Contemporary furniture producer TON is the long-living Czech incarnation of the legendary Thonet company—the oldest surviving furniture manufacturer in the world—founded by German-Austrian cabinetmaker and entrepreneur Michael Thonet in the late 19th century. An acronym for “Továrna ohýbaného nábytku” (in Czech, “Factory for bentwood furniture”), TON nominally refers to the Bystřice pod Hostýnem-based factory that Thonet himself established in 1861.
Bystřice pod Hostýnem was chosen as the site for TON thanks to its abundance of skilled labor and beech wood, the crucial raw material for Thonet's signature steam-bent wood furniture. The factory quickly blossomed into the primary manufacturing base (out of, eventually, seven) for the greater Thonet. By 1912, the company there employed 2000 workers, who yielded, annually, a range both prolific and pioneering—about 445,000 total pieces of Thonet’s tables, storage pieces, and, most iconically, chairs.
Like all iteration of Thonet’s designs, TON’s bentwood forms are characterized by clean lines, reduced ornamentation, and an emphasis on functionalist principles. Specific standouts from this collection—so revered, actually, that TON still produces them today—include: Rocking Chair No. 1 (1860); No. 14 Café Chair (ca. 1859); Adolf Loos Café Museum Chair (1899); No. 209 Armchair (ca. 1900); No. 30 Armchair (ca. 1903, and a particular favorite of Le Corbusier); Otto Wagner No. 247 Postal Savings Bank Chair (1904); and Josef Hoffmann No. 811 (1925).
World Wars I and II—and the attendant wide-ranging socio-political impacts—fractured the Thonet empire. In 1923, amid diminishing profits, Thonet was forced to merge with Austro-Hungarian furniture manufacturer Kohn-Mundus, forming Thonet-Mundus, who, among other things, purchased the license to produce the bent tubular steel designs of Bauhaus masters such as Marcel Breuer, Ludwig Mies van der Rohe, and Mart Stam. Amid the Nazi rise to power, the company waded through years of upheaval, undergoing a series of headquarter relocations (to Switzerland; to the US) and changes to its ownership structure, before splintering in the postwar period. In 1946, the factory in Bystřice pod Hostýnem became a national enterprise and in 1953 was officially named TON, to distinguish itself against surviving Thonet constitutents (e.g., Gebrüder Thonet Vienna GmbH ).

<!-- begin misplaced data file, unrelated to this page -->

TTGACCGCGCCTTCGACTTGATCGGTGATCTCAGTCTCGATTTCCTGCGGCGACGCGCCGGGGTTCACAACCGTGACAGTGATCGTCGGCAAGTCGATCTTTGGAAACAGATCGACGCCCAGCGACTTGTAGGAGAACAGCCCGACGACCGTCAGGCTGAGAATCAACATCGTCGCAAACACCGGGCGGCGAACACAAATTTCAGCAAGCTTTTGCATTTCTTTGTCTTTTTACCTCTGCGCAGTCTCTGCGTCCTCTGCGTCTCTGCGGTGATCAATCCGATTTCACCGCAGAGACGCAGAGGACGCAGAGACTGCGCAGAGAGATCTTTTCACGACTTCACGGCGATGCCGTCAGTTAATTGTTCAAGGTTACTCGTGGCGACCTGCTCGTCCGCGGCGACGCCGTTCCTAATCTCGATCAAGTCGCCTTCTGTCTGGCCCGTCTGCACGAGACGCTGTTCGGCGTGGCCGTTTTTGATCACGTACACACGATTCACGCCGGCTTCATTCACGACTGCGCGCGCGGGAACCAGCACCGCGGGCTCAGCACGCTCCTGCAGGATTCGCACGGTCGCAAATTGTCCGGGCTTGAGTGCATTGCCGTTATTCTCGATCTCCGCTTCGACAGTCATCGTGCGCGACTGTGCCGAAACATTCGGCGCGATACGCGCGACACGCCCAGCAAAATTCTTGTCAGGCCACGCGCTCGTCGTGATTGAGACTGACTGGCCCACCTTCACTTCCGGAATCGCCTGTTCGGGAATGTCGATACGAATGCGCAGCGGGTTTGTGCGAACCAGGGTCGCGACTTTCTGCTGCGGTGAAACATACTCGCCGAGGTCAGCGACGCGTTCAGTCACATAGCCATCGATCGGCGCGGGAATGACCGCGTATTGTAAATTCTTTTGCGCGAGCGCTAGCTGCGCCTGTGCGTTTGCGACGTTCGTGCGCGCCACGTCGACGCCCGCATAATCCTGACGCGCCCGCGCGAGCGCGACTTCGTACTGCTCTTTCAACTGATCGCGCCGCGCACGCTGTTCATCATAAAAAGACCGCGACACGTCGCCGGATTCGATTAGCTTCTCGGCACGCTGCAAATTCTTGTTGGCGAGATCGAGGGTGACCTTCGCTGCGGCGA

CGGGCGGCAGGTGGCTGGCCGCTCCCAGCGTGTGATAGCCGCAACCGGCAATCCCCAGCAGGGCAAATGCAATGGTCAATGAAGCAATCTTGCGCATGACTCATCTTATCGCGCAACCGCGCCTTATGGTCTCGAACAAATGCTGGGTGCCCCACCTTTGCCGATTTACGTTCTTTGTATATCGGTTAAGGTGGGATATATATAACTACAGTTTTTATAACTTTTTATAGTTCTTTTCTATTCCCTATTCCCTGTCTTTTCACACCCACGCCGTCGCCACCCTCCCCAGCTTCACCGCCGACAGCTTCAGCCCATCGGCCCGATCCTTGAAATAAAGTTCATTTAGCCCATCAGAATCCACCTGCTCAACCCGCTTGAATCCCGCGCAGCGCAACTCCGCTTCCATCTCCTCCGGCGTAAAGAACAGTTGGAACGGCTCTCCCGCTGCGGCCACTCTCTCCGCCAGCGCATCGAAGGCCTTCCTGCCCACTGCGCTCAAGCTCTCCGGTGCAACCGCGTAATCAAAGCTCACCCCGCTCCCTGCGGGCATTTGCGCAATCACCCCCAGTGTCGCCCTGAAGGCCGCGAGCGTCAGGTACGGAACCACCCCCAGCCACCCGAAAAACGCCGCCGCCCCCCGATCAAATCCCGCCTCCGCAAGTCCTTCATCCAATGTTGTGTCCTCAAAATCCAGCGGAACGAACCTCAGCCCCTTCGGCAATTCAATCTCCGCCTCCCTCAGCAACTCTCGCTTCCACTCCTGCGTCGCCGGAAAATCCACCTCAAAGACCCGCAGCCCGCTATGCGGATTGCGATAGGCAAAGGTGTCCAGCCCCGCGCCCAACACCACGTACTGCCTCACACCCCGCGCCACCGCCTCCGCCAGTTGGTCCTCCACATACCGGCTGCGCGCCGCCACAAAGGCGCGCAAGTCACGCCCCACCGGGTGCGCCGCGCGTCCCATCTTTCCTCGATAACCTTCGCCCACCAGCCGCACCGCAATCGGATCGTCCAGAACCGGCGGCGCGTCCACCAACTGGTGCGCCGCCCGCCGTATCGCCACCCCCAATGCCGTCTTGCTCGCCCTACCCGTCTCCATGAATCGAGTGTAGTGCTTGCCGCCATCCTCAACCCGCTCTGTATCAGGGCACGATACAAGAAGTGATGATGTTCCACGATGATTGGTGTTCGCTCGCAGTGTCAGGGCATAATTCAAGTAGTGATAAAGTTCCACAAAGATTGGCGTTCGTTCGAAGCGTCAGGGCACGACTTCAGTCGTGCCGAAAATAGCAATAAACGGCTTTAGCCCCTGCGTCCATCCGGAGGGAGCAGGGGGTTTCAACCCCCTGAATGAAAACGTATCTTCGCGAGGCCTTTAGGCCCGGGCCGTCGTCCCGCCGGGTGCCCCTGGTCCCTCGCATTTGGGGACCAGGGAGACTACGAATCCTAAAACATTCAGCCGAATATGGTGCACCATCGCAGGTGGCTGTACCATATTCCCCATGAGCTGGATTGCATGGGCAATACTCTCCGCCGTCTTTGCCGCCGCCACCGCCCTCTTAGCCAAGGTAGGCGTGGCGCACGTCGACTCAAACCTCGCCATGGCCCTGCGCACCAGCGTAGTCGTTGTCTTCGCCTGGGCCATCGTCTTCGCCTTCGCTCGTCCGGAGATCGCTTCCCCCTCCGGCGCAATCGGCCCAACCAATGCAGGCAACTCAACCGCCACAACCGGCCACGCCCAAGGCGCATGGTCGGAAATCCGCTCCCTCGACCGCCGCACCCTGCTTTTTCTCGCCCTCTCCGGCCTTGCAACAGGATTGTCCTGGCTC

Active since it’s renaming, TON established itself as a design brand as part of the company’s restructuring at the end of the Cold War, when it became a state-owned enterprise. Using some of the factory’s original machines and molds—and collaborating with modern talents that span from Arik Levy to Alex Gufler and Lucie Koldová—today’s TON produces a range of furniture, tables, and accessories that marries the company’s time-honored methods with the principles and forms of contemporary design.
Since 2011, their portfolio has garnered heaps of international decoration, including the Red Dot Design Award (2011, for their plywood-molded Merano Armchair; 2016, for their Arik Levy-designed Split loungechair); the Good Design award (2011, for Merano; 2013, for their Thomas Feichtner-designed Tram chair and cantilevered Mojo armchair, designed by Michael Riabič); and the iF Design Award (2015, for their bent-plywood Merano Chair; 2017, for their Leaf Chair, designed by Italian designers E-ggs), among others.